I feel it is worth pointing out that you can have aspects of an
activity which you don’t enjoy, while still very much enjoying the
activity overall. Hikers don’t like bad weather, but you deal with
a bit of that in exchange for the good weather. Fencers don’t enjoy
being hit by their opponents, but the winning (or at least interplay
that happens before losing), makes it worthwhile.
Building castles in the air is worth it, even if Phil makes us leave
the railings off all the parapets.
28 Apr 2014
The ReCode Project
popped up in 2012,
with the neat goal of taking old computer art, and writing new
programs (in processing
regenerate the art, or close approximations. This is made tricky
enough by the lack of source code, and little to no description of the
To make it slightly more challenging, the original material looks
like it was run through a cheap photocopier a couple of times. Weee.
I came across a link to the project... hm, who knows. Probably some
awful site with lots of comments. I hadn't done any work with
processing at that point. Obviously the thing to do was
I think the art on there can be placed along a sort of "pain in the ass"
gradient, from most to least:
That's just an excerpt, the original doesn't have the nice square
aspect ratio. If you decide to snarf the PDF so you can see the
original, head's up: it is 20.2MiB.
I looked at it for awhile, screwed around some, probably did a little
bit of whatever I was supposed to be doing. Stuff 'n things.
When I look at that I see a circle, with 270° arcs on either side
of it. Hm, nope, I see three arcs. 270°, 360°, 270°. That's easier
to deal with.
Then a half-circle has been extruded along the lengths of
the arcs, producing a 3D volume. We could stop there, and feed that
into a ray tracer, and have a nice "realistic" looking image.
Yeah, about like that! Who doesn't like some nice perfectly smooth
jade floating above an infinite checkboard? If you'd like to enjoy
some 90's POV-Ray flashbacks, you can play with the
source for that image, too.
We've got some nice geometry now, but the general appearance isn't
even close. Ray tracing clearly wasn't used. In fact, if you look at
the inside of circle, near the bottom, I think it is clear that no
hidden surface removal was performed. My assumption, and what
I went with in my version, is that it is just made up
of some lines being drawn in 3D space. The renderer doesn't have
any idea that it is depicting solid surfaces.
At this point, you might want to reference
my code. I started with the
RaisedArc class, which
represents the arc segments, and computes their height. Just some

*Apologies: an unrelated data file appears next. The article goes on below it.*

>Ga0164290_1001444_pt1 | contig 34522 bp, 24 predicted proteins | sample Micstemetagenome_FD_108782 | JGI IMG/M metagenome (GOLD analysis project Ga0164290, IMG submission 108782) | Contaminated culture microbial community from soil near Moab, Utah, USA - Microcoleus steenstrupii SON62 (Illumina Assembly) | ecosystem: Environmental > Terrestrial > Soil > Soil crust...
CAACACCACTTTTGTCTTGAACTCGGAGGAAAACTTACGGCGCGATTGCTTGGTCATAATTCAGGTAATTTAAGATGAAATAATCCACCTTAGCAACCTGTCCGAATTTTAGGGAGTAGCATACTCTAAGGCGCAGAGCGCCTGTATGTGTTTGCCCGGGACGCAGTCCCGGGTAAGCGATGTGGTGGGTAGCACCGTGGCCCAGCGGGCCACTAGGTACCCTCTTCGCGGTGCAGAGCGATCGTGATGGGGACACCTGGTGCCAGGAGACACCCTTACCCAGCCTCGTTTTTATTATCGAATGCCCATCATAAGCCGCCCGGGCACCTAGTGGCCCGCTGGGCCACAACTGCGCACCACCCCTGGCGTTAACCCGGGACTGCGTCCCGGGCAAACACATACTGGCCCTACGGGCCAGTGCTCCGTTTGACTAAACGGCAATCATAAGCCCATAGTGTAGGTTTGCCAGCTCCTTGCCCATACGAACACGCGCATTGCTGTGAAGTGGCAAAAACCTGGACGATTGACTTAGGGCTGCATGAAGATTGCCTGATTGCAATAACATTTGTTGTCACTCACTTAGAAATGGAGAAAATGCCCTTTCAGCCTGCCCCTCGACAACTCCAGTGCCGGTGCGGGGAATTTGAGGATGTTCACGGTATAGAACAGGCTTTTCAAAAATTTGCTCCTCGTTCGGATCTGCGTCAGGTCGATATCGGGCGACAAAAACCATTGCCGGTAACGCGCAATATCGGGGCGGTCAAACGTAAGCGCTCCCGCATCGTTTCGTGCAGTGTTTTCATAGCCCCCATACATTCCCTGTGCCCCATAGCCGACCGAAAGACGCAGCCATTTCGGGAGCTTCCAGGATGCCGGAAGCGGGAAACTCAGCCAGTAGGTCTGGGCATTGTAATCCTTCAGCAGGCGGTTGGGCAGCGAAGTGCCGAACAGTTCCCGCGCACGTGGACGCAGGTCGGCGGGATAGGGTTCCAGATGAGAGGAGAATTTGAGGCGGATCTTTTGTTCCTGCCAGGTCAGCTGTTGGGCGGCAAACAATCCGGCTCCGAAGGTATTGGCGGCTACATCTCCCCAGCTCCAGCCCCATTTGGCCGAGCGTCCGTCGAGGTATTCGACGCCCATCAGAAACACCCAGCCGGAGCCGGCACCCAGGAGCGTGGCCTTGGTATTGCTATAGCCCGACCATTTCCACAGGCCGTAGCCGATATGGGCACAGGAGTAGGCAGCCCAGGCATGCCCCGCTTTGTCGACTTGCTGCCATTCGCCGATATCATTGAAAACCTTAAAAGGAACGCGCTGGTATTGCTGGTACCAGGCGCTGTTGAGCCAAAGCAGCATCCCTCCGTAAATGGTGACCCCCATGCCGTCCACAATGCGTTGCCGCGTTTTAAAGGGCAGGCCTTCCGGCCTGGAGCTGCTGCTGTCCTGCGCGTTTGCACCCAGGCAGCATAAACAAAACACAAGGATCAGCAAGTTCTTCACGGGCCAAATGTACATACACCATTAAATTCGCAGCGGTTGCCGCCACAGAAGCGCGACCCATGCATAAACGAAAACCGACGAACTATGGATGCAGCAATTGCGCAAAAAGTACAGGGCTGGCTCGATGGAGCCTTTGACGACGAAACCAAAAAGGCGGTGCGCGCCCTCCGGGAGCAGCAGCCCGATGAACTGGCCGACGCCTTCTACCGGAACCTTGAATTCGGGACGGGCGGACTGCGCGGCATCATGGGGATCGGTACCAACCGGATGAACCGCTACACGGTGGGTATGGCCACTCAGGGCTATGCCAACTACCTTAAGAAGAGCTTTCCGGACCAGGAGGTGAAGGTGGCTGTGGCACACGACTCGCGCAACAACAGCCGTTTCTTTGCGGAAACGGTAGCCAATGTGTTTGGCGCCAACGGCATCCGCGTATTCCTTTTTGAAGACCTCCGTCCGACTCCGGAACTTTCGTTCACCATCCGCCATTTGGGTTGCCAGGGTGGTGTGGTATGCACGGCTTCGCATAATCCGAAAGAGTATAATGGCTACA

trig going on there. Take a point, figure out how high that arc is
at that point.
draw function can then just drag a "pen" across
the X-Y plane, stopping along the way and asking each arc how high it
is. Take the max, and you reconstruct the surface of the object we
When I hit that, I felt that my decisions up to this point were
justified. This felt like the same image, and maybe it is even what
the original artist would've wanted to make if they'd had anything
close to EGA
resolution available. But they didn't. So this image is too "nice",
and certainly too smooth. Of particular concern, the truncated ends
of the left and right arcs don't even look right anymore. In the original,
they actually hint at a bit of perspective, even though I believe the
image was rendered orthographically.
"Fixing" the smoothness is taken care of in two steps. First,
we up the step size (
fx_step) until the lines are
made of distinct segments. Then
noSmooth() turns off
processing's attempts to help us out and make the lines look nicer.
Conveniently, increasing the step sizes makes the truncation of the
arcs much rougher, and gives us the pseudo-perspective appearance.
That's handy because 1) now I don't have to do anything else and 2)
it acts (in my mind) as further evidence that the original was drawn
orthographically instead of in perspective.
I counted the number of horizontal lines in the original, and sort
of eyeballed the other proportions. The
fy-0.5 in the
computeHeight is to scoot the geometry around
until the lines appear to be falling across it as they do in the original.
The stroke width, and tilt of the X-Y plane were both determined by
just fiddling around with things. ...I just noticed that the angle I concocted,
of 28.12° is 0.4907 radians. I'm guessing that means the original used
a round 0.5 radians. Maybe I'll change that some time. Ehh.
The same "rendering engine" used for this piece could actually be applied
to the map of the United States referenced above. Clip off stuff outside the
borders, and replaced
RaisedArc with something that reads a data
file, and bam. That could be fun.
I'm also tempted to do Roger Coqart's From
the Square Series. It isn't clear to me that there is a pattern in
how the lines are placed, but I think we could get fairly close with some
rules about the distribution of line segments. Perhaps adding them at random
until they get close to satisfying some rules.